The smallest of the sea turtles found locally, sightings of Olive Ridleys are rare, but they do happen. Their varied diet, which can include crabs, snails, barnacles, algae, fish, jellyfish and other soft-bodied animals, means that they feed in soft-bottom coastal habitats, as well as at the surface of the open sea.

The species usually has six or more lateral scutes, making them distinct from the other species found locally. In some parts of the world, Olive Ridleys exhibit a unique nesting behaviour called an “arribada,” whereby thousands of nesting females coordinate and nest on a single stretch of beach over the period of a few days. During the nesting season, the entire group remains close to their nesting beach, but this behaviour has not been recorded in Trinidad and Tobago, which sees only the occasional, solitary nesting turtle. IUCN lists Olive Ridley as vulnerable.

These once-abundant sea turtles play important roles in maintaining healthy marine ecosystems, yet they have been harvested for their meat, eggs, shells and other products, including intensive harvesting by the region's European colonisers in the 17th and 18th centuries, which significantly depleted the populations.

Locally, sea turtles generate significant revenues from eco-tourism activities that include guided tours to nesting beaches and scuba diving. Despite this, the species continues to face numerous threats, including continued attempts at harvesting, bycatch, habitat loss, climate change and plastic pollution.

If you want to contribute to learning more about sea turtles in Trinidad and Tobago, the marine advocacy website SpeSeas encourages netizens to become citizen scientists by filing reports on turtle encounters.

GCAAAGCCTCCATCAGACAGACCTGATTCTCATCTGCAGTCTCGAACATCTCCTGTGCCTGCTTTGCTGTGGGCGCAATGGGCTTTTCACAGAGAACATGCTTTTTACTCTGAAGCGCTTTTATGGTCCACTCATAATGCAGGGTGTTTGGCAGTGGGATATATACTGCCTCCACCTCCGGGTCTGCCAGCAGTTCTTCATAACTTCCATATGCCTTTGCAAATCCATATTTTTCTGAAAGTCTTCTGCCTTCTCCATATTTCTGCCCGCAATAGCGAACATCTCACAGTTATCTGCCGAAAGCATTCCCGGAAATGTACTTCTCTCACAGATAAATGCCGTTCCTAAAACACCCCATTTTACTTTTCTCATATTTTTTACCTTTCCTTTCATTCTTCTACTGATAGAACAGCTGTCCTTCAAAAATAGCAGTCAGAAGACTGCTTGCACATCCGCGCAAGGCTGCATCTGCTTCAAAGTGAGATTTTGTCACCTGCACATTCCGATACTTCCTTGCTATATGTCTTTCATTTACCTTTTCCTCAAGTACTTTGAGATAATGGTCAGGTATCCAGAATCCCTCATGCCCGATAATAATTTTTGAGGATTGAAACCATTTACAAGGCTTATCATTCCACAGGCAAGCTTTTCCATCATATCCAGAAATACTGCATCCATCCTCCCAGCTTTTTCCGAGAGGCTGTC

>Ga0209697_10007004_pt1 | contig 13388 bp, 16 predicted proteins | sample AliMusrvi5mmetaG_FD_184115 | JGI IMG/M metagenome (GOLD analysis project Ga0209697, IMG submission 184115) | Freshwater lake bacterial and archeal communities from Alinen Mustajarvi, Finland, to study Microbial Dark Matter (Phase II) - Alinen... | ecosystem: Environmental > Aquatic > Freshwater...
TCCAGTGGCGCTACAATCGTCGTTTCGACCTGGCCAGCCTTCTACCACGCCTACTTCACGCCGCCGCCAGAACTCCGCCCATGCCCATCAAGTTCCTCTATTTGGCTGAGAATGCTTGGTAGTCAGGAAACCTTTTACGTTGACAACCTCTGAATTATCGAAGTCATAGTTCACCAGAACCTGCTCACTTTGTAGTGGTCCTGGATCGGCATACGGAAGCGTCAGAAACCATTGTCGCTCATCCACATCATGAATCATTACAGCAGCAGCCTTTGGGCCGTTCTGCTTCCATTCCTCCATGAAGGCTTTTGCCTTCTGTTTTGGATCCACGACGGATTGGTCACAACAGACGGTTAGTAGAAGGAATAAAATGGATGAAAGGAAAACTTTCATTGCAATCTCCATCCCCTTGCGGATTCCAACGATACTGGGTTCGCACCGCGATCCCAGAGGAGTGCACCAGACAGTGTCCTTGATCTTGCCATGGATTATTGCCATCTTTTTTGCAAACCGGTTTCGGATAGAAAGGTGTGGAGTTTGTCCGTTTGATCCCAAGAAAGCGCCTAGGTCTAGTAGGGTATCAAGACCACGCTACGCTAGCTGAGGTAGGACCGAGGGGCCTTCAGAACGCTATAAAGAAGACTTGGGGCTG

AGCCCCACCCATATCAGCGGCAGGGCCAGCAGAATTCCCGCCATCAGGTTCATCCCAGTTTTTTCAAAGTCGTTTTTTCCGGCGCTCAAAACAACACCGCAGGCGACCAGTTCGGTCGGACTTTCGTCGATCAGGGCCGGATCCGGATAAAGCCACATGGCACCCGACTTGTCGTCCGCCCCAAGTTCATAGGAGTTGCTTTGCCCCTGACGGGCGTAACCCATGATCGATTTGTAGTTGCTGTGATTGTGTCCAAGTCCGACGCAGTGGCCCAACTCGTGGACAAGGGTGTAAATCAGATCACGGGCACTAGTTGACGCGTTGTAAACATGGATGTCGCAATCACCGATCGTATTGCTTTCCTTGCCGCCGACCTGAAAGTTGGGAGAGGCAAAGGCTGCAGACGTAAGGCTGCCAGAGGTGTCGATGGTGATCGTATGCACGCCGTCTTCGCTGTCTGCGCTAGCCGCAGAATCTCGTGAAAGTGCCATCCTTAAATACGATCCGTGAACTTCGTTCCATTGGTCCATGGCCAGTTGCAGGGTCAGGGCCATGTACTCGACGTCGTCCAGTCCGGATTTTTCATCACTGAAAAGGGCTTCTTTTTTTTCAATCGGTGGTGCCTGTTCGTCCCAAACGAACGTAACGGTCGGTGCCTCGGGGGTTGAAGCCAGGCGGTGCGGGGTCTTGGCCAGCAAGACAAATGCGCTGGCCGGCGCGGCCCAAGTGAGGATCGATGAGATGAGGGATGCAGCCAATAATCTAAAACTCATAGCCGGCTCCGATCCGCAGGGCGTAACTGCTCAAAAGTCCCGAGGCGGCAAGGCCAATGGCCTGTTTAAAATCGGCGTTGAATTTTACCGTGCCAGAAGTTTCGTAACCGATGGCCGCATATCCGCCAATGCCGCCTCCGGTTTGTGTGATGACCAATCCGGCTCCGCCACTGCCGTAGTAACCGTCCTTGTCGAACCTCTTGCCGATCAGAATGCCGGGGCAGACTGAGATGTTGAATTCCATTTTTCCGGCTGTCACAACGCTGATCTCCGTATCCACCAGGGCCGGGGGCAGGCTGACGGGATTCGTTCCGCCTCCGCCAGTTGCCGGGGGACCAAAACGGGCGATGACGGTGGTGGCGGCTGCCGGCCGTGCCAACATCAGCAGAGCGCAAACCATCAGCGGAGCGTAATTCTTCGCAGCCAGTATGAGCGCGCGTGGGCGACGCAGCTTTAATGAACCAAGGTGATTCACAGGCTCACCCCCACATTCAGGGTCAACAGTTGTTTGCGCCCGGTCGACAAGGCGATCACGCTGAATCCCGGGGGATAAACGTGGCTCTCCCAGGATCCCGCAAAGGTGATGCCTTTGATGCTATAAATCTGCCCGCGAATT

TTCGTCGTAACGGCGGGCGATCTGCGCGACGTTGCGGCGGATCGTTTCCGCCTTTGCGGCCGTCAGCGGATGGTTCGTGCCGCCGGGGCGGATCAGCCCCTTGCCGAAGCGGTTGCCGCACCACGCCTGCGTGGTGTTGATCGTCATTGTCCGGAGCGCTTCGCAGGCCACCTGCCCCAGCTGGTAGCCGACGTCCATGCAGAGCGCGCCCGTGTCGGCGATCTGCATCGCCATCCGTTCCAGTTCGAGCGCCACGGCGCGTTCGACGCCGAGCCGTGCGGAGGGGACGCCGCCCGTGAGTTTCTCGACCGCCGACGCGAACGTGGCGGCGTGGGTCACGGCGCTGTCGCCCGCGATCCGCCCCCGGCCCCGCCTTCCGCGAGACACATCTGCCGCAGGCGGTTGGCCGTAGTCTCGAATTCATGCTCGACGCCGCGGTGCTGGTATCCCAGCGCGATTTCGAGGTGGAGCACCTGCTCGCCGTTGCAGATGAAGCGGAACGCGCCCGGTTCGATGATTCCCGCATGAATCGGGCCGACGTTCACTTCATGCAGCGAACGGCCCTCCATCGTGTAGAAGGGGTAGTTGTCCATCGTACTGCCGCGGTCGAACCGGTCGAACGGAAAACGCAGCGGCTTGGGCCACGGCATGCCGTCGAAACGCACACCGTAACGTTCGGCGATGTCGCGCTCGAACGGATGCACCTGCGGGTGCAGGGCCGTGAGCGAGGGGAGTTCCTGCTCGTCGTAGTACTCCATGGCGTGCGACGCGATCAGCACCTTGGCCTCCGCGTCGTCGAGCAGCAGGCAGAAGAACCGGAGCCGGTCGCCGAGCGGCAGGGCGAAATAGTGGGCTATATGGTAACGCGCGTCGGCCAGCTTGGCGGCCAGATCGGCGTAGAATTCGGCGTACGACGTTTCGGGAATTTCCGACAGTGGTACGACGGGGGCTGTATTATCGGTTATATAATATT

Dr. Michelle Cazabon-Mannette is a director at SpeSeas where she is the team expert on sea turtle biology and conservation in Trinidad and Tobago. She has a PhD in Environmental Biology from the University of the West Indies, St. Augustine and is passionate about closing the gap between research and the management of the world's natural resources. She also serves as an advisor to Save our Sea turtles (SOS) Tobago.

Start the conversation

Authors, please log in »

Guidelines

  • All comments are reviewed by a moderator. Do not submit your comment more than once or it may be identified as spam.
  • Please treat others with respect. Comments containing hate speech, obscenity, and personal attacks will not be approved.

Receive great stories from around the world directly in your inbox.

Sign up to receive the best of Global Voices!

Submitted addresses will be confirmed by email, and used only to keep you up to date about Global Voices and our mission. See our Privacy Policy for details.

Newsletter powered by Mailchimp (Privacy Policy and Terms).

* = required field
Email Frequency



No thanks, show me the site